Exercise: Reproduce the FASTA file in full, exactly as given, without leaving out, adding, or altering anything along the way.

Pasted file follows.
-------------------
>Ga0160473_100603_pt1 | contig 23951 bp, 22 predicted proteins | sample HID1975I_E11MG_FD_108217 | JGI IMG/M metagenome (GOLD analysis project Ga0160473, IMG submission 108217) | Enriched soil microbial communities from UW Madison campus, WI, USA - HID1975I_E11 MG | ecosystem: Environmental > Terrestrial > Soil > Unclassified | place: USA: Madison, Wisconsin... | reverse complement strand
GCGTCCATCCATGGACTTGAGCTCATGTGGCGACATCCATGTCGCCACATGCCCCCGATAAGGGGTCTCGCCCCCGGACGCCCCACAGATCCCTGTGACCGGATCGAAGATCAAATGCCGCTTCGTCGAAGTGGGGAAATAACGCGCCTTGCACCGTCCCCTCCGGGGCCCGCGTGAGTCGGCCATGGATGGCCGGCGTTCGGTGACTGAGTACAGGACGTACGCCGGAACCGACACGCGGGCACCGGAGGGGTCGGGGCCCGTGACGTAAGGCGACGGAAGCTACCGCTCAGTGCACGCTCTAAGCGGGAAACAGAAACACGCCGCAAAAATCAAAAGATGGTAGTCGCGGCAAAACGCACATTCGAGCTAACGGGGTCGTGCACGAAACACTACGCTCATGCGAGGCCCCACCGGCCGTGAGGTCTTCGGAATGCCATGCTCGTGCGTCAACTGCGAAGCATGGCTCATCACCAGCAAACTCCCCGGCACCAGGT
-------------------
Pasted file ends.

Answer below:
>Ga0160473_100603_pt1 | contig 23951 bp, 22 predicted proteins | sample HID1975I_E11MG_FD_108217 | JGI IMG/M metagenome (GOLD analysis project Ga0160473, IMG submission 108217) | Enriched soil microbial communities from UW Madison campus, WI, USA - HID1975I_E11 MG | ecosystem: Environmental > Terrestrial > Soil > Unclassified | place: USA: Madison, Wisconsin... | reverse complement strand
GCGTCCATCCATGGACTTGAGCTCATGTGGCGACATCCATGTCGCCACATGCCCCCGATAAGGGGTCTCGCCCCCGGACGCCCCACAGATCCCTGTGACCGGATCGAAGATCAAATGCCGCTTCGTCGAAGTGGGGAAATAACGCGCCTTGCACCGTCCCCTCCGGGGCCCGCGTGAGTCGGCCATGGATGGCCGGCGTTCGGTGACTGAGTACAGGACGTACGCCGGAACCGACACGCGGGCACCGGAGGGGTCGGGGCCCGTGACGTAAGGCGACGGAAGCTACCGCTCAGTGCACGCTCTAAGCGGGAAACAGAAACACGCCGCAAAAATCAAAAGATGGTAGTCGCGGCAAAACGCACATTCGAGCTAACGGGGTCGTGCACGAAACACTACGCTCATGCGAGGCCCCACCGGCCGTGAGGTCTTCGGAATGCCATGCTCGTGCGTCAACTGCGAAGCATGGCTCATCACCAGCAAACTCCCCGGCACCAGGT